Browser, web and Facebook games are easy to lose forever. Usually the game is gone once the creator pulls down the web site or removes the app from a social media service. BlueMaxima’s Flashpoint project tries to make a difference here by preserving internet history and web games before they are gone forever.
Flashpoint tries to rescue and preserve Flash, Java and Shockwave based web games and provide them to the future generations are easy to lose from the history pages of games industry. And we must admit, the project has been pretty successful so far as Flashpoint has preserved already over 38,000 unique games and 2,400+ animations running on 13 different platforms. That over 240 gigabytes of data.
The project is in hurry as Adobe’s Flash will finally die this year. Adobe ended support for Flash in 2017 and all major browsers will remove Flash by December 31, 2020. And when that happens, tens of thousands of Flash games will be gone from the internet.
While these web/browser games are usually tiny by their own rights, they have been remarkable portion of the video games history since the late 1990s and early 2000. The games started a whole new branch in the games industry and paved way for the second wave of the mobile games industry as well. Many of the games have had millions of unique players. There’s also a staggering amount of game genres, from the popular puzzle games to sims and newsgames.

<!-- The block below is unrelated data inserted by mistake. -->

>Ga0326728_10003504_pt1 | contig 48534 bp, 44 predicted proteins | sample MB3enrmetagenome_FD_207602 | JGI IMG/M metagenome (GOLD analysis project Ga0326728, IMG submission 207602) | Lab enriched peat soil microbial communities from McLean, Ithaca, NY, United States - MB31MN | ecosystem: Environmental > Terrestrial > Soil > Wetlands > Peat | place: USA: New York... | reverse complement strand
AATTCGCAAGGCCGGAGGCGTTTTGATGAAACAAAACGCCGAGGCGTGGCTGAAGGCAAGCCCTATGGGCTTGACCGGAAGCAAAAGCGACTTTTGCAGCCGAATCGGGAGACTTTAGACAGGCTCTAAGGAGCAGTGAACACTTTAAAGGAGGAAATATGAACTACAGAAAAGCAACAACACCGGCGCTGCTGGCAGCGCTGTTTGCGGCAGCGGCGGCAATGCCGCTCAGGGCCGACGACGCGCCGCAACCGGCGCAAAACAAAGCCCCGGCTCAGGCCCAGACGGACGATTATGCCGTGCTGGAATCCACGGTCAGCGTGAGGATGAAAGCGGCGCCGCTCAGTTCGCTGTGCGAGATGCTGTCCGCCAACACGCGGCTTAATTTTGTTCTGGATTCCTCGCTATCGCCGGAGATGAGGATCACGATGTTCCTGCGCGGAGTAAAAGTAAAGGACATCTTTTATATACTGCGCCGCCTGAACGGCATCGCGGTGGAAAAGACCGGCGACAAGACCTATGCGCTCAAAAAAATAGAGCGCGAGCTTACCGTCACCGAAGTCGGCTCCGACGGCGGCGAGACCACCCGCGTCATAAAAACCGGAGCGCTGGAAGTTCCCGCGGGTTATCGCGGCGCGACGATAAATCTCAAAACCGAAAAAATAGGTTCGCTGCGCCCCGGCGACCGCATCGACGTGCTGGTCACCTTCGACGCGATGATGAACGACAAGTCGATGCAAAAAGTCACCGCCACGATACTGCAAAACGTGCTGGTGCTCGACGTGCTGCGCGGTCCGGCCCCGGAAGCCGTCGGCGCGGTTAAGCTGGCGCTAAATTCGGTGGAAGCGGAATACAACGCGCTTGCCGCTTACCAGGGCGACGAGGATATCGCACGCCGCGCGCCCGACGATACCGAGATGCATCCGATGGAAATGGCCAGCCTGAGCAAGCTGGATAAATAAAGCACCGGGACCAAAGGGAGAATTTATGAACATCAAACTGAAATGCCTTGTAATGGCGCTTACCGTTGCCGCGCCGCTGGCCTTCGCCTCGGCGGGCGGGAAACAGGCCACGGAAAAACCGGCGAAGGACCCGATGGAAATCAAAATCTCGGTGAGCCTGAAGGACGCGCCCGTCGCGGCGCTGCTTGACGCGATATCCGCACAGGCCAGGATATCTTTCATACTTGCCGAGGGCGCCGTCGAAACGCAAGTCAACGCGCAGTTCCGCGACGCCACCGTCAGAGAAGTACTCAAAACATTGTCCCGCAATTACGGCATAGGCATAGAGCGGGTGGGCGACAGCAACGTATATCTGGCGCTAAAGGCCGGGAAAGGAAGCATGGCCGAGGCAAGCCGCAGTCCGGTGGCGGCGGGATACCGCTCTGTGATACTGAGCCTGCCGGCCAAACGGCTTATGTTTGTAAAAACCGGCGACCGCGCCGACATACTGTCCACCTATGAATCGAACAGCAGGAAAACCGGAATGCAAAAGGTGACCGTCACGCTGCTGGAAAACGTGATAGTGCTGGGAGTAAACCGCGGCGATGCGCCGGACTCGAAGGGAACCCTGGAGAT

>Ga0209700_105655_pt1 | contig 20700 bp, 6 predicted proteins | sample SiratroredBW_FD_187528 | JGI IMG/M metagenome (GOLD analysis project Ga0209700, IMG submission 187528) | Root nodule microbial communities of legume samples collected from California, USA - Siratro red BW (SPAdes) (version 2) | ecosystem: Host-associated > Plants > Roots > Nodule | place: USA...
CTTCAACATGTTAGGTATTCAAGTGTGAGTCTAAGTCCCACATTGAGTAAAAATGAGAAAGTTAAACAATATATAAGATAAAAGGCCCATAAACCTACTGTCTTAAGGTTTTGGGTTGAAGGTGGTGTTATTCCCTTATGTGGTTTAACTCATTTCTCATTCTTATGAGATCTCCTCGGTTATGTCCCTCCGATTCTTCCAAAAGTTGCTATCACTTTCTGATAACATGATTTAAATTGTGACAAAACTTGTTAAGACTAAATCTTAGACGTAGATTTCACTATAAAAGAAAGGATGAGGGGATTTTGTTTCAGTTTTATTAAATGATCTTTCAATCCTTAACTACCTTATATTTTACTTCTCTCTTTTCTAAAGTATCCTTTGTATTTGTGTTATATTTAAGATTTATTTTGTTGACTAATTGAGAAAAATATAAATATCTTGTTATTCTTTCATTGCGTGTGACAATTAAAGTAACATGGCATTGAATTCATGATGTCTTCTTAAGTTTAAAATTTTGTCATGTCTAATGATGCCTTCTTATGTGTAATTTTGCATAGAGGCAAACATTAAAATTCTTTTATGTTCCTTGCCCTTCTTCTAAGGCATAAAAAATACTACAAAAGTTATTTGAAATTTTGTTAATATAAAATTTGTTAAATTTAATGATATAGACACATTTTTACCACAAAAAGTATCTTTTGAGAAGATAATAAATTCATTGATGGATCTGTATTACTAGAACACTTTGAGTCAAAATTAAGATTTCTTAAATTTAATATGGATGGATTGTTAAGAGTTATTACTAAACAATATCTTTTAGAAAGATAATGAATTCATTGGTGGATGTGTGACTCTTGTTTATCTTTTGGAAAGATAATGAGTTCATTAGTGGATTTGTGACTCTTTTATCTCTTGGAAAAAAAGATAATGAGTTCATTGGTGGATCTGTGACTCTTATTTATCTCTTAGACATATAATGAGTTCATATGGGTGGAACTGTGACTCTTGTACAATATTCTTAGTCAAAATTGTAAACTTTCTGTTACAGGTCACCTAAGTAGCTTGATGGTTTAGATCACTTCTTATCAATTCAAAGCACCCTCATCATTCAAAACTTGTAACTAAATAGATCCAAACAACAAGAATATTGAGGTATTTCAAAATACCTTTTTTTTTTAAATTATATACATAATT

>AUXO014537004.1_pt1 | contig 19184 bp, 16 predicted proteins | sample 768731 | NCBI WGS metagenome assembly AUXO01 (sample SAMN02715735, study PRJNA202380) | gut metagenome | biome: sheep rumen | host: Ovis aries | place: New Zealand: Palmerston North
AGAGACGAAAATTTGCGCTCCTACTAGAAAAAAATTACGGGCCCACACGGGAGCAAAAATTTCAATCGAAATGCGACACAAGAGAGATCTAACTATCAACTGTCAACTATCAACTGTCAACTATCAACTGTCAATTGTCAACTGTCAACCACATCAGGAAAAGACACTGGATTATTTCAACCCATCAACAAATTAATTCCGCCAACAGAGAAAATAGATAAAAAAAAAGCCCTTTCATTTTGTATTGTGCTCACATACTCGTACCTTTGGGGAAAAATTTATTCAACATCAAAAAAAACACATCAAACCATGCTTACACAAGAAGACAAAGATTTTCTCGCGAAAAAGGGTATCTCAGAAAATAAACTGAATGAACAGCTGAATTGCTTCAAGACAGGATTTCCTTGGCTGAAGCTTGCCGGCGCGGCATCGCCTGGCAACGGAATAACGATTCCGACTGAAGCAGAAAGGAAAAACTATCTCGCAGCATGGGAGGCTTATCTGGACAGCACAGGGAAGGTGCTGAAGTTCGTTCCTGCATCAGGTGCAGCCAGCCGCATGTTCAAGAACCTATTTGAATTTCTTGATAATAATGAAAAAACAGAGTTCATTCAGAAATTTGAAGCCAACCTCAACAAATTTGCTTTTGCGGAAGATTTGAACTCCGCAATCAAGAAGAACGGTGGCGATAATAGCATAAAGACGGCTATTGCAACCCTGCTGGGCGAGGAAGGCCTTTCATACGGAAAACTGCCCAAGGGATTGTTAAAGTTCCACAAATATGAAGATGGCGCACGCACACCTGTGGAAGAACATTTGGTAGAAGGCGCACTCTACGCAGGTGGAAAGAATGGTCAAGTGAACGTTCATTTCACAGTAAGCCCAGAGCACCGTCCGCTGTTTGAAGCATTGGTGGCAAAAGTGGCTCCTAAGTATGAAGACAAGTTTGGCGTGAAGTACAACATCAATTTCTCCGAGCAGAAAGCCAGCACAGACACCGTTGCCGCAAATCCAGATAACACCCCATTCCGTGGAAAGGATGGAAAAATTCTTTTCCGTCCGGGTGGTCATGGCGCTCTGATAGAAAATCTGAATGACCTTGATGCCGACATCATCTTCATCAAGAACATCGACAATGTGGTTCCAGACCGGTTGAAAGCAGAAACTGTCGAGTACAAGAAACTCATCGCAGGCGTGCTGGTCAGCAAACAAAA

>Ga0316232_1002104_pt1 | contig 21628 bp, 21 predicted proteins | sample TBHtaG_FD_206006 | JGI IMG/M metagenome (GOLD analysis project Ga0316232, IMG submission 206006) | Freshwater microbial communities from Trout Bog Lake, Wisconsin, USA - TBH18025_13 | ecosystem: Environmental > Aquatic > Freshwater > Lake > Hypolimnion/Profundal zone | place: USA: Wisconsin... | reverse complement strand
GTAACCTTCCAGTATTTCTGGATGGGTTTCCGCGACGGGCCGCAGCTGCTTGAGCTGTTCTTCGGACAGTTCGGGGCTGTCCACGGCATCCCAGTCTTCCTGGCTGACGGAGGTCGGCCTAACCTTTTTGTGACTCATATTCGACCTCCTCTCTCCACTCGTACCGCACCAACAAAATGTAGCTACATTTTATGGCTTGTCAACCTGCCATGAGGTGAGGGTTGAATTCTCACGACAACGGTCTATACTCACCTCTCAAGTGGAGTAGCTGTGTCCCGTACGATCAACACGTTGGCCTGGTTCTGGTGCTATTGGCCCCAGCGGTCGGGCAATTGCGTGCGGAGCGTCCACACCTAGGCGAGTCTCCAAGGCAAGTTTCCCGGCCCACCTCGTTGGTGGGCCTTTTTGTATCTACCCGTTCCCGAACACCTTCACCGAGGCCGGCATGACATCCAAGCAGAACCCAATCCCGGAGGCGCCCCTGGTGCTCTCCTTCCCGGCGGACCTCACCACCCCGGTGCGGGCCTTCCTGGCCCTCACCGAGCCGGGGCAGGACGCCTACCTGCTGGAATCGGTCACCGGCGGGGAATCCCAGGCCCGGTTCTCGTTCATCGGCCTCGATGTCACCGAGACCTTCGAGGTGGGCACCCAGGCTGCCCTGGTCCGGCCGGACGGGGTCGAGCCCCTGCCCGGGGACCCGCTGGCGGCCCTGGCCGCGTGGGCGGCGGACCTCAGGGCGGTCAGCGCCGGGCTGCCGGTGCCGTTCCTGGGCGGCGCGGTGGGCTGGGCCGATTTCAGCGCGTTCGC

The Flashpoint archive has the games in a locally playable format as it runs a web and proxy server in the user’s own computer. This makes researching the history of the web games history and industry easy for the professionals. You can down Flashpoint archive in two versions: Ultimate contains all the games, Infinity has just the Launcher software and users can pick games individually.
More information: http://bluemaxima.org/flashpoint/